Burnt archaeological flints reveal fluctuations in Earth’s magnetic field
International research by Tel Aviv University (TAU), the Istituto Nazionale di Geofisica e Vulcanologia in Rome, and the University of California San Diego has uncovered findings regarding the magnetic field that prevailed in the Middle East between approximately 10,000 and 8,000 years ago. Researchers examined pottery and burnt flints from archaeological sites in Jordan, on which the magnetic field of that time period was recorded. Information about the magnetic field during prehistoric times can affect our understanding of the today’s magnetic field which has been weakening, a cause for concern among climate and environmental researchers.
The research was conducted under the leadership of Professor Erez Ben-Yosef of TAU’s Jacob M. Alkow Department of Archaeology and Ancient Near Eastern Cultures and Professor Lisa Tauxe, head of the Paleomagnetic Laboratory at the Scripps Institution of Oceanography, in collaboration with other researchers from the University of California at San Diego, Rome and Jordan. The article was published in the journal PNAS.
Professor Ben-Yosef explains, “Albert Einstein characterized the planet’s magnetic field as one of the five greatest mysteries of modern physics. As of now, we know a number of basic facts about it: The magnetic field is generated by processes that take place below a depth of approximately 3,000 km [about 1,864 miles] beneath the surface of the planet (for the sake of comparison, the deepest human drilling has reached a depth of only 20 km [about 12 miles]); it protects the planet from the continued bombardment by cosmic radiation and thus allows life as we know it to exist; it is volatile and its strength and direction are constantly shifting, and it is connected to various phenomena in the atmosphere and the planet’s ecological system, including — possibly — having a certain impact on climate. Nevertheless, the magnetic field’s essence and origins have remained largely unresolved. In our research, we sought to open a peephole into this great riddle.”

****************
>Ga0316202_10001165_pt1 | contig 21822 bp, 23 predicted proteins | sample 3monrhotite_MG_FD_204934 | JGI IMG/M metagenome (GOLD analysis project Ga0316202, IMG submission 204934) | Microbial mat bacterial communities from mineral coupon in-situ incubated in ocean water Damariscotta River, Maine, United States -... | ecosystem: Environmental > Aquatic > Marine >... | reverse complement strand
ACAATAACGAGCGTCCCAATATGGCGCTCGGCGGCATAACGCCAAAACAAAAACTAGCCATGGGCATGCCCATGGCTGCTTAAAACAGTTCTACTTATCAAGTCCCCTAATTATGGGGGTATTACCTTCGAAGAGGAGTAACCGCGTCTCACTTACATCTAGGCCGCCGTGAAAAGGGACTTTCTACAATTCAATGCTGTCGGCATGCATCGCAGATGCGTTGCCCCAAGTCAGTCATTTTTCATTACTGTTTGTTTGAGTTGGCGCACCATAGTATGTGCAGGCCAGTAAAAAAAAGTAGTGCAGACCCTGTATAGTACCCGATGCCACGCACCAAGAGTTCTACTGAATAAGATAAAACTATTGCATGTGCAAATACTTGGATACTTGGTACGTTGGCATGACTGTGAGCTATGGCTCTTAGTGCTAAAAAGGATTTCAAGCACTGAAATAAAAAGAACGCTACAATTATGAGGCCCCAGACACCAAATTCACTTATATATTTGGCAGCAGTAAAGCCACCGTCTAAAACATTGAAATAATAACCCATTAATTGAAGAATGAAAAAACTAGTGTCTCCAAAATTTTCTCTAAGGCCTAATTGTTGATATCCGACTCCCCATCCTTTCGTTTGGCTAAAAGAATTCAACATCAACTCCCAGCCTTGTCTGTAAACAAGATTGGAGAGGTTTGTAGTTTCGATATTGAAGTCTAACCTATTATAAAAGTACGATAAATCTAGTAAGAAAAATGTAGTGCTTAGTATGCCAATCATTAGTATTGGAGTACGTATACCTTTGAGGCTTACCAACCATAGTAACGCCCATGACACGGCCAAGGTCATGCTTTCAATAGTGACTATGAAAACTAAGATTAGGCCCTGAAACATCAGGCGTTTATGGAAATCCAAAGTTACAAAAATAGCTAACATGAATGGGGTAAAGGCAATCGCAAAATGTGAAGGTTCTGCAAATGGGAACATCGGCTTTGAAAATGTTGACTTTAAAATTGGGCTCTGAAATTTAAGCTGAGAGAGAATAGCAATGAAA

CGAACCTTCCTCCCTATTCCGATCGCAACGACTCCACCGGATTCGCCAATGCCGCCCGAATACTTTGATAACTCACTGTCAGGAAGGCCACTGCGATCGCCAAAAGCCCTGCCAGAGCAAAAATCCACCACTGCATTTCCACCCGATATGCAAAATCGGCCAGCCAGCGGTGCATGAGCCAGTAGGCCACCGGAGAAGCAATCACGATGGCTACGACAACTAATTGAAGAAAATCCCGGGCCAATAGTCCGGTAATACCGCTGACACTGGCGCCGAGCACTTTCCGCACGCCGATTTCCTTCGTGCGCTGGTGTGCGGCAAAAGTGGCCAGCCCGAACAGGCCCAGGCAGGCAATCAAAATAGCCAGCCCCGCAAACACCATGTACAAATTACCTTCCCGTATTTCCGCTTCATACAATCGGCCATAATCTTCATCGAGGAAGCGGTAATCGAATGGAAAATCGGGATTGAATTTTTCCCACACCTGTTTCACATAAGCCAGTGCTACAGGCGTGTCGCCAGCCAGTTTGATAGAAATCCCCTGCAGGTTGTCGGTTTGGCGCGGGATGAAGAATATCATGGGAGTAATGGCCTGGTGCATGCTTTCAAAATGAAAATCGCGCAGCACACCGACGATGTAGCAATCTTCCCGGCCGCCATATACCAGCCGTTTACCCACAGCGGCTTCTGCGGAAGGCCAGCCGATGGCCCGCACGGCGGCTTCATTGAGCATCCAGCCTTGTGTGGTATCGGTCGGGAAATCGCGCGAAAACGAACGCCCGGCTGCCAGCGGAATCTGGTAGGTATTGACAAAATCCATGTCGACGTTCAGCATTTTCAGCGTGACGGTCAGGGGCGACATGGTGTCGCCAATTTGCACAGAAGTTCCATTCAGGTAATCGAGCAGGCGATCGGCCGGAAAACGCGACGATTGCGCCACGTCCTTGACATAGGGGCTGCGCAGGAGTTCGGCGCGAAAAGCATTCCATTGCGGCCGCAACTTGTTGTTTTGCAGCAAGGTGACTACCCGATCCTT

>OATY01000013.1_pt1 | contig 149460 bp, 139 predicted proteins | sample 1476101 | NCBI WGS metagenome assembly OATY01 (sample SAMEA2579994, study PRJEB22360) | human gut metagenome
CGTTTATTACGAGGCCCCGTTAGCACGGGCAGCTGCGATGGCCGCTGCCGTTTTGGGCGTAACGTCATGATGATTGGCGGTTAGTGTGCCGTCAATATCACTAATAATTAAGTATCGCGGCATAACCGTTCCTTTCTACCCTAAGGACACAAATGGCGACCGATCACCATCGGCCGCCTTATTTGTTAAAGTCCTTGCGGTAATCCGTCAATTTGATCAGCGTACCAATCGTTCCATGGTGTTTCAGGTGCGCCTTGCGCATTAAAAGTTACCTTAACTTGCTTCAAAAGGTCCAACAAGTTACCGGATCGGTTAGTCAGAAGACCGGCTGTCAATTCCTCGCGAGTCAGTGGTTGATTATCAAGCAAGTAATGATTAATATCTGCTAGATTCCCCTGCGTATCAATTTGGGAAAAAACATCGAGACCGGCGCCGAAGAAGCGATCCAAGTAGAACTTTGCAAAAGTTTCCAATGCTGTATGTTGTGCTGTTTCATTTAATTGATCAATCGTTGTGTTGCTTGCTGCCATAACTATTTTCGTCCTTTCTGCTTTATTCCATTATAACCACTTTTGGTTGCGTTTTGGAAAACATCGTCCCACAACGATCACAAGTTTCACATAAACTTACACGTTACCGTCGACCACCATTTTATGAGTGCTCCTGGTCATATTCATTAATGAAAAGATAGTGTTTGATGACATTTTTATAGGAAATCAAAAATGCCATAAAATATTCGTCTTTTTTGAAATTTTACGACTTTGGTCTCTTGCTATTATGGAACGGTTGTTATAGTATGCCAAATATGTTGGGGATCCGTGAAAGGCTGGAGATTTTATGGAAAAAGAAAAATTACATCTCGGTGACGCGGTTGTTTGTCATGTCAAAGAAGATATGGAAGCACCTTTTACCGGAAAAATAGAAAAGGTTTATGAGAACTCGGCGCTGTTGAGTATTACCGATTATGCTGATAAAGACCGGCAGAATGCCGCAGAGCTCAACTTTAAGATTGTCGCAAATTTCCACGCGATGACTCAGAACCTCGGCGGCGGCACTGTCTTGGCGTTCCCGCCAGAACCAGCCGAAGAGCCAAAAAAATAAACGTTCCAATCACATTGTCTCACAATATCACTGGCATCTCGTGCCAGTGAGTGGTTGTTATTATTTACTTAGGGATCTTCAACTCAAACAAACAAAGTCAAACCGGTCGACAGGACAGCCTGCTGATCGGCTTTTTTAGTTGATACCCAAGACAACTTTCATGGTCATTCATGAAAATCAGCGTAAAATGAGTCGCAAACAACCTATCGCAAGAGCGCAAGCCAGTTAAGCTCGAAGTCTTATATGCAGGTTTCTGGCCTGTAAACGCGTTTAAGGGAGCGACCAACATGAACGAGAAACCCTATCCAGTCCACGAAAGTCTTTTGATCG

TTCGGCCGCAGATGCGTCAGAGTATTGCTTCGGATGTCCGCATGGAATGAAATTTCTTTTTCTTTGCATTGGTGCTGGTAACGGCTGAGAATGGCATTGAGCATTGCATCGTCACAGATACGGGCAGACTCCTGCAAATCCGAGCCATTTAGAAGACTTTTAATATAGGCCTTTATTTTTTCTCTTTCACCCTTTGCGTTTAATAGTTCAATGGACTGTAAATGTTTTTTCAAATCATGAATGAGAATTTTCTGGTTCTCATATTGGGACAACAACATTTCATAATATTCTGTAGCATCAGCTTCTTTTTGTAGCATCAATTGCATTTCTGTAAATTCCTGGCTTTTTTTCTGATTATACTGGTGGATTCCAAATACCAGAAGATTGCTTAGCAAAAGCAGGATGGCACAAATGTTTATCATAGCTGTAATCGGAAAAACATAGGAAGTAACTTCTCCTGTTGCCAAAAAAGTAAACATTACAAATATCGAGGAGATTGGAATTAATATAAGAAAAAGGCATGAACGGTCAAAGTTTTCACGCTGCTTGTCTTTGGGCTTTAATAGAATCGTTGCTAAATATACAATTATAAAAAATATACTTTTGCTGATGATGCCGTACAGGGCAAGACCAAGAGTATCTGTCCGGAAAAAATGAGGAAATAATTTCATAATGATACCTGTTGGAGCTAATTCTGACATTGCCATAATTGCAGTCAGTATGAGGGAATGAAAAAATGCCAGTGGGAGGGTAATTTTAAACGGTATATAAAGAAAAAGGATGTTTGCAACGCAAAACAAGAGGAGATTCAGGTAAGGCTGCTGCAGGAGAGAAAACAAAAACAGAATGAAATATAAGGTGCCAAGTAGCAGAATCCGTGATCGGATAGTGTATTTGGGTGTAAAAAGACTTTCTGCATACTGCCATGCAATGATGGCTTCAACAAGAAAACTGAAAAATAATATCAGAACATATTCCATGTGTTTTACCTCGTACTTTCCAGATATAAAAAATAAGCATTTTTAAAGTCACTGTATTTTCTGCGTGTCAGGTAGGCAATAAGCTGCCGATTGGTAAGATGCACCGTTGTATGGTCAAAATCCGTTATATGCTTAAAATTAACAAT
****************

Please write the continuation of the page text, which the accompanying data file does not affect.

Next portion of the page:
The researchers explain that instruments for measuring the strength of the Earth’s magnetic field were first invented only about 200 years ago. In order to examine the history of the field during earlier periods, science is helped by archaeological and geological materials that recorded the properties of the field when they were heated to high temperatures. The magnetic information remains “frozen” (forever or until another heating event) within tiny crystals of ferromagnetic minerals, from which it can be extracted using a series of experiments in the magnetics laboratory. Basalt from volcanic eruptions or ceramics fired in a kiln are frequent materials used for these types of experiments.